THE distinction between being employed and self-employed is out of businesses’ hands and the penalties for getting it wrong are huge, the equestrian industry has been reminded.
The message came as part of a wider discussion on how businesses, employers and the workforce can best protect themselves and thrive in the current climate at the inaugural Equestrian Employers Association (EEA) Conference (25 February).
“This isn’t a question you and the groom decide between you,” said barrister Victoria von Wachter, who specialises in equestrian and employment law among other areas.
“It is a question of fact and law that a court will decide [should it get to that stage]. That isn’t a court you want to be going into.”
She explained the test as to what someone’s employment status is can be summed up by saying an employed person is “told what to do, how, where and when to do it”, adding the repercussions of getting it wrong can be extremely costly.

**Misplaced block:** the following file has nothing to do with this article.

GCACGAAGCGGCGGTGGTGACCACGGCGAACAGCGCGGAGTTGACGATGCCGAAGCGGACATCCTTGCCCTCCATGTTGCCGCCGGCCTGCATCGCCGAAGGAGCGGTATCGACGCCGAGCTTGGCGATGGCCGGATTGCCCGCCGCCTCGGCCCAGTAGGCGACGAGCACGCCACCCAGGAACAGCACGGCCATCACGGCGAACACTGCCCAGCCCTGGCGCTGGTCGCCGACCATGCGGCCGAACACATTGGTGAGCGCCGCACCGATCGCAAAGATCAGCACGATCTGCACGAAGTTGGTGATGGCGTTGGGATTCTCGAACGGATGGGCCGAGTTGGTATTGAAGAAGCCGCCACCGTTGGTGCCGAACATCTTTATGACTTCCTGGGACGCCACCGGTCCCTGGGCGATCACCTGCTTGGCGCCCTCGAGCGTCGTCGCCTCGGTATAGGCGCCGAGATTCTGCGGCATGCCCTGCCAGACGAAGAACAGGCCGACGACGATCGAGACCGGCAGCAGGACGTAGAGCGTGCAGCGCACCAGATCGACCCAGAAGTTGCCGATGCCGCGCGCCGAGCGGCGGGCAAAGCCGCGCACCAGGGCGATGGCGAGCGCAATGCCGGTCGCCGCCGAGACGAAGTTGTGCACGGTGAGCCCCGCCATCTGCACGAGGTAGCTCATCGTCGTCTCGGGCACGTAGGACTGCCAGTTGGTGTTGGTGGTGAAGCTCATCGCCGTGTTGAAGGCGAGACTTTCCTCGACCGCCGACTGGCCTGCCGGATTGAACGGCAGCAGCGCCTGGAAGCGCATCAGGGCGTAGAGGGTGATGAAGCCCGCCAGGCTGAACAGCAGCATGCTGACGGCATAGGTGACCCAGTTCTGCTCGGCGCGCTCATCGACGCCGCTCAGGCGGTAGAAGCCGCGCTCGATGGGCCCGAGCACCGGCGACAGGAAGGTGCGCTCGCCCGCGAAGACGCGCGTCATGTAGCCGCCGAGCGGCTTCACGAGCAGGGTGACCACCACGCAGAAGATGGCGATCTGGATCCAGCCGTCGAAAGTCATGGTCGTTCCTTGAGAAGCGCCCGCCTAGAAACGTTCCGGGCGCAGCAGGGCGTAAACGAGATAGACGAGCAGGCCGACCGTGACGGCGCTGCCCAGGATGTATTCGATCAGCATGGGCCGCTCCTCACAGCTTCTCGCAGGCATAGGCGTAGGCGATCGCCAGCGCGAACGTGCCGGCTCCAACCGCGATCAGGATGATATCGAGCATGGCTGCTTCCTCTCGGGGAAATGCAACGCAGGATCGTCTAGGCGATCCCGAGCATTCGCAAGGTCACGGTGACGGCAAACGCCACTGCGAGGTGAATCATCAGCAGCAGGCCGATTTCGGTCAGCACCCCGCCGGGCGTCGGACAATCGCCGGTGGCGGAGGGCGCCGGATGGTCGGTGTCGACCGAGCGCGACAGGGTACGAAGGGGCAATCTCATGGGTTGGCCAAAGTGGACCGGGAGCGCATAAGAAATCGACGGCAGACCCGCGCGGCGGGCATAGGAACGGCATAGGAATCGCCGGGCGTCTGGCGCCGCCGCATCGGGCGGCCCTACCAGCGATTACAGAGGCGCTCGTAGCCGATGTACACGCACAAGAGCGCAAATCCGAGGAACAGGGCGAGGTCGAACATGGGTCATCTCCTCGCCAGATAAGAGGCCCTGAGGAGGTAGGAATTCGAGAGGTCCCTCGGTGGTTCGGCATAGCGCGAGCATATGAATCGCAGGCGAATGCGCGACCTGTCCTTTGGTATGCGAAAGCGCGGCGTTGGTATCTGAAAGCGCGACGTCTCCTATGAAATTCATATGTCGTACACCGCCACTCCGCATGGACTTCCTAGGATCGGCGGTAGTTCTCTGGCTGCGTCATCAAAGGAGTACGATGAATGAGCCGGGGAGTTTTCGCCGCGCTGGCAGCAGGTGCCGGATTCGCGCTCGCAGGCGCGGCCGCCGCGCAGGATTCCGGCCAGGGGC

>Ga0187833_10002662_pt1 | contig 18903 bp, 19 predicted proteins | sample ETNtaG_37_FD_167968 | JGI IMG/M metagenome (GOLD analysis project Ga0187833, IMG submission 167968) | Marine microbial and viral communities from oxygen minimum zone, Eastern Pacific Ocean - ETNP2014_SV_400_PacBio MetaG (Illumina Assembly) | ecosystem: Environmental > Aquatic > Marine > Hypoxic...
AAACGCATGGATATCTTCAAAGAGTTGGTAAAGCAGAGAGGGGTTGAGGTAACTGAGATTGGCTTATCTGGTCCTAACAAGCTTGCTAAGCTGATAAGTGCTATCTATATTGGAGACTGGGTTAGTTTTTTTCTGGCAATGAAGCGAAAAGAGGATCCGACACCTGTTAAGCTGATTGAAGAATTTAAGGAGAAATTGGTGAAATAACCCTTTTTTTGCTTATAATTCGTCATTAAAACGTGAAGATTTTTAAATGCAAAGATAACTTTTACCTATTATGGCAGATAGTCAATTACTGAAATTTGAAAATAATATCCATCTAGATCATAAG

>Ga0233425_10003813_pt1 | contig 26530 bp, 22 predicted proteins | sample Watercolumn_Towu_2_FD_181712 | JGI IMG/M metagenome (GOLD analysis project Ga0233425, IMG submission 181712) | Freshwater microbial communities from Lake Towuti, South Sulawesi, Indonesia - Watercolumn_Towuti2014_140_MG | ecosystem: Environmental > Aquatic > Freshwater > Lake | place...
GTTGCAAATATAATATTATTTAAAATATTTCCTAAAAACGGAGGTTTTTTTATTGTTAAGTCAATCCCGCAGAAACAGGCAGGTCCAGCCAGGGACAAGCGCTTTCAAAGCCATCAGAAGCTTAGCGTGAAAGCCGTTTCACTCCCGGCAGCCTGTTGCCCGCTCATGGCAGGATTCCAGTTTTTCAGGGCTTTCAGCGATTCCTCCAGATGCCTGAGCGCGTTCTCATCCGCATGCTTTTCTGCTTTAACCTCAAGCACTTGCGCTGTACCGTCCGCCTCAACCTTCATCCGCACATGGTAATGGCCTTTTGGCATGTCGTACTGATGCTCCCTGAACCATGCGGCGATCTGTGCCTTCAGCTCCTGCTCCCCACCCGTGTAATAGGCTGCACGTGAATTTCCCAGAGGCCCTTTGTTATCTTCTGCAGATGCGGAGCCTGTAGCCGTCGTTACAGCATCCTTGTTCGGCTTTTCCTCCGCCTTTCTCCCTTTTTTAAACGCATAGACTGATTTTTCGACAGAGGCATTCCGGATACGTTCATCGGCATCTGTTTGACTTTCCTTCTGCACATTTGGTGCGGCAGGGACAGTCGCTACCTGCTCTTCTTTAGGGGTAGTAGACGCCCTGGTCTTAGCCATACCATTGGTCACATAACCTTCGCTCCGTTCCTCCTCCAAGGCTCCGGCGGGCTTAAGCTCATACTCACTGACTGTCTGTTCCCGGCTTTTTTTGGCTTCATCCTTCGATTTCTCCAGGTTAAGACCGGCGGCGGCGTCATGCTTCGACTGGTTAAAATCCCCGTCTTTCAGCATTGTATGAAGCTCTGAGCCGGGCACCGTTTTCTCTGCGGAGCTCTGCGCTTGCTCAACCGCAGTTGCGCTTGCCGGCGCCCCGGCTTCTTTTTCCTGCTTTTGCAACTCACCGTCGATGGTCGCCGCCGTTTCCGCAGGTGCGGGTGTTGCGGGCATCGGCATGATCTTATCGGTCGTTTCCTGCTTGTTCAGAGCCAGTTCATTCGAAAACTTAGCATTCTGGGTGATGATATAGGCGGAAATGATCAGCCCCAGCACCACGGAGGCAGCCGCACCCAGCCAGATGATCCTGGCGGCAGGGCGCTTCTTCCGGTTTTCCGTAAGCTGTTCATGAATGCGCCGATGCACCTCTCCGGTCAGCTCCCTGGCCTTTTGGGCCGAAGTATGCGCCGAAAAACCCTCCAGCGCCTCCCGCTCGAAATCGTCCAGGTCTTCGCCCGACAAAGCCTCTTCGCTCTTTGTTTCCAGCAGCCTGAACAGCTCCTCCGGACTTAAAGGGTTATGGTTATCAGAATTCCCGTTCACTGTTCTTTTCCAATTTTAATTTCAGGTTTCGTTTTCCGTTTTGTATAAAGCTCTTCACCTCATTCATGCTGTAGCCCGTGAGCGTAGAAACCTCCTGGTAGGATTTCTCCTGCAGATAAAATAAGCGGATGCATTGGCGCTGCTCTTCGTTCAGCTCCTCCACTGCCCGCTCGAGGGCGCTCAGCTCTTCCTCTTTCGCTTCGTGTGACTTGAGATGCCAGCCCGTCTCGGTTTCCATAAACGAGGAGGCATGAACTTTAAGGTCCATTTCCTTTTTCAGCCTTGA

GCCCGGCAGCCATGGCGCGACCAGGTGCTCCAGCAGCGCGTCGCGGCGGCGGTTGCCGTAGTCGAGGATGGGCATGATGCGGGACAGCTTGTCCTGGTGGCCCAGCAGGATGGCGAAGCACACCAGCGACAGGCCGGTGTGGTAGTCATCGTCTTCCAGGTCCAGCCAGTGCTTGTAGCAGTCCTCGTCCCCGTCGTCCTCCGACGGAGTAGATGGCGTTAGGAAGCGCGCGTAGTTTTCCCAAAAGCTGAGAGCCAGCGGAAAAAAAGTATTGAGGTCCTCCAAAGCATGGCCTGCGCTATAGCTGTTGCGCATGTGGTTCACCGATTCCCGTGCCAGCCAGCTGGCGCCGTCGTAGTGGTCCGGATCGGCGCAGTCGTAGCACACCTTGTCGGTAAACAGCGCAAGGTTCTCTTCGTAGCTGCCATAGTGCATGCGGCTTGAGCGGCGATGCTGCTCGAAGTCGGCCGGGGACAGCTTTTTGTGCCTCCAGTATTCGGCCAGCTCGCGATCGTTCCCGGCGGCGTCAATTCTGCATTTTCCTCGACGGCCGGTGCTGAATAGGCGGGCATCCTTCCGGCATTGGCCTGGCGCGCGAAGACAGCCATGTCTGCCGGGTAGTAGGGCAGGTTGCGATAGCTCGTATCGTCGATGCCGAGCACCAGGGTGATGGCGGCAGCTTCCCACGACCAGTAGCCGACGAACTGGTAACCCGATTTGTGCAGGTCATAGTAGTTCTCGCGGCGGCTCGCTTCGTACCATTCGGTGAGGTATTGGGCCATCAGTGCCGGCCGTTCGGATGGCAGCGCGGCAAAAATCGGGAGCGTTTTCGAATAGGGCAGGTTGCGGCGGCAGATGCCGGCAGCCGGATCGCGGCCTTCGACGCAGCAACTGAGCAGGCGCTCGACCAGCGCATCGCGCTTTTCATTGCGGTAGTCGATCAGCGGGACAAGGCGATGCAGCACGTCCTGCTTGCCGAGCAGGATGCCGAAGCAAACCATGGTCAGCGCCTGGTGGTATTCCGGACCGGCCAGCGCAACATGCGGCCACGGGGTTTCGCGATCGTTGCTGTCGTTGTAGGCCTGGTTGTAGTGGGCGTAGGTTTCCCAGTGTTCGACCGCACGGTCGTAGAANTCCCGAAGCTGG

“Even though you and your so-called self-employed groom are happy with the situation, the [Inland] Revenue may not be.”
“I think the equestrian industry at the moment is the focus of these government bodies so beware.”
She added there are, of course, genuinely self-employed people within the industry, whose working patterns fit the status requirements, but warned employers not to see recording an employee as self-employed as an easy alternative.
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March 12, 2020